When people in San Diego discuss renewable energy, especially solar power, the question of how much money they can save on their electric bill always comes up first as they contact a top solar company San Diego. So how much does solar energy save you?
There is a brief response and an extended response to this critical question.
Finally, San Diego homeowners or business owners will exchange their costly power bills for a significantly reduced solar monthly payment. They begin saving money the day the solar panel system is installed.
Here’s a scenario: consider two houses, House A and House B. The average monthly electricity bill for both homes is about three hundred dollars.
House A installs renewable energy and stops paying the utility company $300 per month in exchange for a monthly payment of $150 to finance the installation. So, in addition to saving $150 each month once their solar system is built, House A is one payment closer to paying off the entire cost of the new solar setup every month.
On the other hand, House B continues to pay the electric provider $300 in total and is susceptible to around 6% annual rate hikes. Furthermore, House B’s $300 monthly payment does not go toward purchasing a renewable energy system; it is merely moved from their bank account to that of their electricity provider.
House A is now saving money and working towards ultimately owning its solar panel system.
House B is at the mercy of whatever power rate their utility company charges.
Technically, solar energy is known as solar photovoltaics, or solar PV for short. When solar panels are exposed to sunlight, a portion of the clean energy is transformed into electricity. The degree to which some panels convert sunlight into energy is known as the panel’s efficiency.
Generally, if the solar panels efficiency is higher, so is the cost of the solar panels. However, solar projects do not always require the most efficient panels; sometimes, it makes more financial sense to start with a cheaper panel and add a couple of extras.
The panels on your roof function as power plants and pump energy into your electrical panel, which powers your home. So far, so good; you likely already knew much of this. However, it is essential to understand that solar panels do not power your home at night unless you have a hybrid system with batteries that can store power at night.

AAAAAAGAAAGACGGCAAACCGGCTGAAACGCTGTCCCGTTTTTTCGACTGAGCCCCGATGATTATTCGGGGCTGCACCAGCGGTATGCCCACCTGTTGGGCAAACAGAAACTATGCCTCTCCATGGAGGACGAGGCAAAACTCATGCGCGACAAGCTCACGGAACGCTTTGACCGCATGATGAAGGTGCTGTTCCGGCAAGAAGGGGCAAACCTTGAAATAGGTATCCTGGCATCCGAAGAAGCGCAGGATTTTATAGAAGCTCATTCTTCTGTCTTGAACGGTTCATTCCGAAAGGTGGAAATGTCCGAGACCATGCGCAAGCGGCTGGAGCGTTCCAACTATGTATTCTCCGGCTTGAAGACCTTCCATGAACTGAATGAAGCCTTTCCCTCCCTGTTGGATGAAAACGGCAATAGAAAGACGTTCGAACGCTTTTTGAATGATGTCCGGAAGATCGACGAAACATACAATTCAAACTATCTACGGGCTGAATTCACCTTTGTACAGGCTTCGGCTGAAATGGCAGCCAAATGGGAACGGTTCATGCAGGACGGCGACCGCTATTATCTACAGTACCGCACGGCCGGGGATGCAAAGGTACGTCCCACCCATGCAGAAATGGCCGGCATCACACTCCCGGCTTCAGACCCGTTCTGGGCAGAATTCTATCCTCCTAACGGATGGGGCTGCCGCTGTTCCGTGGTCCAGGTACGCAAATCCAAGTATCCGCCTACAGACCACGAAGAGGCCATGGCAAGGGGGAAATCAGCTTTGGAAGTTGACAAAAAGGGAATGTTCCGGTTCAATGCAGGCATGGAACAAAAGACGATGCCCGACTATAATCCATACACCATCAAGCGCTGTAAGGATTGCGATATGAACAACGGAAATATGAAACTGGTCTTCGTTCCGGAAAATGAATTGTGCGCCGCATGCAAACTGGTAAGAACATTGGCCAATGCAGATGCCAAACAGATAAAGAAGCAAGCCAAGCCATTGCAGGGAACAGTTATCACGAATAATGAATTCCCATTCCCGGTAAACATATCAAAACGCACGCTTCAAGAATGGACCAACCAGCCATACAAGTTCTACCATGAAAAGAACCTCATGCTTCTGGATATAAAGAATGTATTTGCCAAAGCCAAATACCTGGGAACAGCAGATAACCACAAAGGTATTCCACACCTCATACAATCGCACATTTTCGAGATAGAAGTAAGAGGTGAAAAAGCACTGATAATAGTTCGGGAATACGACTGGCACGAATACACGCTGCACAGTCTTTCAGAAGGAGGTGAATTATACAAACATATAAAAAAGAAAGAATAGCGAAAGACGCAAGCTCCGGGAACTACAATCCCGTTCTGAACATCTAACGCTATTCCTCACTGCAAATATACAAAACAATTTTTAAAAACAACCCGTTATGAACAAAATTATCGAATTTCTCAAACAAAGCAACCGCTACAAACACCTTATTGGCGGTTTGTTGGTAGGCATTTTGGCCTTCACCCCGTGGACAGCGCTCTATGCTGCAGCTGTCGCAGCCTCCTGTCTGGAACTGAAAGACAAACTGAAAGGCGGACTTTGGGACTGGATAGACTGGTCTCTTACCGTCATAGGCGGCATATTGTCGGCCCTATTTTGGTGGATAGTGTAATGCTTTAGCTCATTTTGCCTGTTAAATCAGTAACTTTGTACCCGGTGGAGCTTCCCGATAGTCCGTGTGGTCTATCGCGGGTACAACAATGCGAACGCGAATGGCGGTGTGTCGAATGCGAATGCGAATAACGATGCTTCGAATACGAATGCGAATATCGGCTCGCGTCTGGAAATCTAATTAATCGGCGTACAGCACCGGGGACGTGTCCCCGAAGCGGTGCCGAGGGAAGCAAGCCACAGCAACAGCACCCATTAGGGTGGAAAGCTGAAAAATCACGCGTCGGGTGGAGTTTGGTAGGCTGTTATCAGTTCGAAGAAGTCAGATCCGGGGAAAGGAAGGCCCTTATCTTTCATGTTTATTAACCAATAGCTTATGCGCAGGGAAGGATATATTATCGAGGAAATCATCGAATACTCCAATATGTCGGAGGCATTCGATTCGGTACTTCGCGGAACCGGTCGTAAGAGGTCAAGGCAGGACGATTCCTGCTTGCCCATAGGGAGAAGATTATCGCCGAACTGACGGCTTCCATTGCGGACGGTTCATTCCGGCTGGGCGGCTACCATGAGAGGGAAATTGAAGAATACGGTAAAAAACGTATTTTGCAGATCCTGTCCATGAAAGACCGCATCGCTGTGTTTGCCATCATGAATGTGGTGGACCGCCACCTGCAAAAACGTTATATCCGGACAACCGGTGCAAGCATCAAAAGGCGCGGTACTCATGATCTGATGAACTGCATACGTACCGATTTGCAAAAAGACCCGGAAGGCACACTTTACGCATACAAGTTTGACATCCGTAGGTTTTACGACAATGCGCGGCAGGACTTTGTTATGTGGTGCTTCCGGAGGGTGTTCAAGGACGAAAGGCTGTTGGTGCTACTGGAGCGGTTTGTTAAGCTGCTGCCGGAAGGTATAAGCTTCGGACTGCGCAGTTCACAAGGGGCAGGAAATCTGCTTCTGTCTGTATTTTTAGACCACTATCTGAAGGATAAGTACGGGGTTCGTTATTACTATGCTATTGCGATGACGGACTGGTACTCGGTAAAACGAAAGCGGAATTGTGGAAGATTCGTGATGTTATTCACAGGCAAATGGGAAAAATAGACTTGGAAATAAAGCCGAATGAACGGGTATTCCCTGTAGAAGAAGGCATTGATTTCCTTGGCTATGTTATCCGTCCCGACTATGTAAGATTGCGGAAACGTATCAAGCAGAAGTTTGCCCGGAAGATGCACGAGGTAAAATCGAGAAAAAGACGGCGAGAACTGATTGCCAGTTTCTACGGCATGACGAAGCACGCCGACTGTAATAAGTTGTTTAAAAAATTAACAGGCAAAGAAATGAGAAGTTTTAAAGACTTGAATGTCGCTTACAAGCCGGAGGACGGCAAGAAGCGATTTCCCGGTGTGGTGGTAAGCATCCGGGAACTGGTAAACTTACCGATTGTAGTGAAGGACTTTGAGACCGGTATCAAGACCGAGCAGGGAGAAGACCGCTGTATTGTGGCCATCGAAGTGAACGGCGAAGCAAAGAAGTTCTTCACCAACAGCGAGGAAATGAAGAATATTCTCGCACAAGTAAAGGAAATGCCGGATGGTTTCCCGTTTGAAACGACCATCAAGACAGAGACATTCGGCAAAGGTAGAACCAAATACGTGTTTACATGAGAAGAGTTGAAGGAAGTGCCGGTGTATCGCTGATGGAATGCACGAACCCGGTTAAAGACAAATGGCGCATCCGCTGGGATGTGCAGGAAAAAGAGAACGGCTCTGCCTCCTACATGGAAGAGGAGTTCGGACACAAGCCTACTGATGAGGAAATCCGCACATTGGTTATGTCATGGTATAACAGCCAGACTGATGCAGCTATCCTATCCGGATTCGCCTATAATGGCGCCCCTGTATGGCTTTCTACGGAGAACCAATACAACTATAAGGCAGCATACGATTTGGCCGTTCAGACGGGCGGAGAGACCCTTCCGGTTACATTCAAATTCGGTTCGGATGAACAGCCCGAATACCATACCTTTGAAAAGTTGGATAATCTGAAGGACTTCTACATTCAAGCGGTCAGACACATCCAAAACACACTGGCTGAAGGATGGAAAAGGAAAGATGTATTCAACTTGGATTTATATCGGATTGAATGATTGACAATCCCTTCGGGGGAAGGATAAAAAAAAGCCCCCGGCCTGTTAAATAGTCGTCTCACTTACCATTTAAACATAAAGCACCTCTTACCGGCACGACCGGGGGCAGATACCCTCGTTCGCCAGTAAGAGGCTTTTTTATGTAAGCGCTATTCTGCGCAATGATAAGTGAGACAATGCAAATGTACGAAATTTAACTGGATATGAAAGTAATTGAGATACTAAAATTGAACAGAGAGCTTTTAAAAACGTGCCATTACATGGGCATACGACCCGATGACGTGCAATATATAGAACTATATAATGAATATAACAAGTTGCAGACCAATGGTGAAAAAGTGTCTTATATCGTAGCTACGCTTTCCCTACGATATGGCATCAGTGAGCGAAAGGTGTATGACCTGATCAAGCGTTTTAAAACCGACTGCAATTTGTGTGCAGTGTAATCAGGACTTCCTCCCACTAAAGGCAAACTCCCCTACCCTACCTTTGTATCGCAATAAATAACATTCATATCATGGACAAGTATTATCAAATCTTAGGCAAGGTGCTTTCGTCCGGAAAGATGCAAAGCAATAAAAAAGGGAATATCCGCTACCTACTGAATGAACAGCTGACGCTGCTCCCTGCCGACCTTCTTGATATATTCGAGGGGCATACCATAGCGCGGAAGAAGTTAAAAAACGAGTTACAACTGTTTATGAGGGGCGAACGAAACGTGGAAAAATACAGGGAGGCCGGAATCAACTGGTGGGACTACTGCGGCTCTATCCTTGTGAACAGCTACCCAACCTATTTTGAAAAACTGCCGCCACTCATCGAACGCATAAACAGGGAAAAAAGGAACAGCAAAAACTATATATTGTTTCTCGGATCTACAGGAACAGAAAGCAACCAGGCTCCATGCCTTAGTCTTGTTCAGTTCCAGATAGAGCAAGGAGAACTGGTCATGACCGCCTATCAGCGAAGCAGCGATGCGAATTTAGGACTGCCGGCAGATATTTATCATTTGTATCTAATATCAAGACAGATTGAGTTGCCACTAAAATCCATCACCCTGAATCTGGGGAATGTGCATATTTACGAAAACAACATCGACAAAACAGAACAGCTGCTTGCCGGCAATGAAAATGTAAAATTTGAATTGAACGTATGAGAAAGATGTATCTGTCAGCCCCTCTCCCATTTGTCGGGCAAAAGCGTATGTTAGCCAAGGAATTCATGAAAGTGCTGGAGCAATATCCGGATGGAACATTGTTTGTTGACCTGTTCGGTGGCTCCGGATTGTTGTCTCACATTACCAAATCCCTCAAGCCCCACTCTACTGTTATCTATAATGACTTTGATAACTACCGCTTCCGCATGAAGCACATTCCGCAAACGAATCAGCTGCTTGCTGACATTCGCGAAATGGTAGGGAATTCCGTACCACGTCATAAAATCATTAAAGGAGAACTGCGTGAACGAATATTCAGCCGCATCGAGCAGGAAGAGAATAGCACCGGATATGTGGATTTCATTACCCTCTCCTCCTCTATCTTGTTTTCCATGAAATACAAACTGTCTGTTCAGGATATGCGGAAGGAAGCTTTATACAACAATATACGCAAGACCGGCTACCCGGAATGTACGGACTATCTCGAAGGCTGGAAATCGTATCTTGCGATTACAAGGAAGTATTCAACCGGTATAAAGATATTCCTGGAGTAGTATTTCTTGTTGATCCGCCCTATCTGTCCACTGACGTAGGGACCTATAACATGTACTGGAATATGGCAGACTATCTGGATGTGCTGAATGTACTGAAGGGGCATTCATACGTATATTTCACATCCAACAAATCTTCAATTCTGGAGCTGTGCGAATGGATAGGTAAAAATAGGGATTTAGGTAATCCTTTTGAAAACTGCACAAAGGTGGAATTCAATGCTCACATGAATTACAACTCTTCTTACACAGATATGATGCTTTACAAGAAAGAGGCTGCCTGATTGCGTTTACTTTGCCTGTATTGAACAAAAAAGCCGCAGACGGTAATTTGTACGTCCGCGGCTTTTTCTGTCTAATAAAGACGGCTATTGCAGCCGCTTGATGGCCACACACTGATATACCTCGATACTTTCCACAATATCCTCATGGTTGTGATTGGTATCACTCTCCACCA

Consultation, design and engineering, installation, and operation are the only necessary procedures for a solar installation in San Diego with DILS Roofing. As the leading solar business in San Diego, you can be sure that your installation is in capable hands. Click here now and get your consultation in no time!
One of our solar energy advisors will meet with you to review your family’s present and future energy demands, the cost of solar panel installation, and our financing alternatives, in addition to answering any concerns about going solar.
Net Metering and Your New Relationship with Utility Companies
Here’s when solar information becomes more particular to San Diego County. As a consumer with a net metering agreement with the local utility company, you will continue to have a relationship with your utility provider after installing a renewable energy system.
This new relationship is called net metering.
Solar photovoltaic/PV systems are designed to provide more power than the homeowner can utilize throughout the day. The excess electricity is returned, and the utility company then issues bill credits to you.
When solar panels are not producing electricity at night, the homeowner utilizes the utility’s power but pays for it using the credits.
A net metering contract means you ‘square up’ with the utility company annually. The utility company tallies the quantity of power you consumed and deducts the number of credits you earned through their net metering program. There is no manual process involved; you must track usage from your end as the consumer.
If the solar panel installation were built correctly, you would owe nothing for your power costs. There are also modest, non-avoidable expenses that solar cannot offset, such as power line maintenance and aid for low-income homes, but these prices are insignificant financially.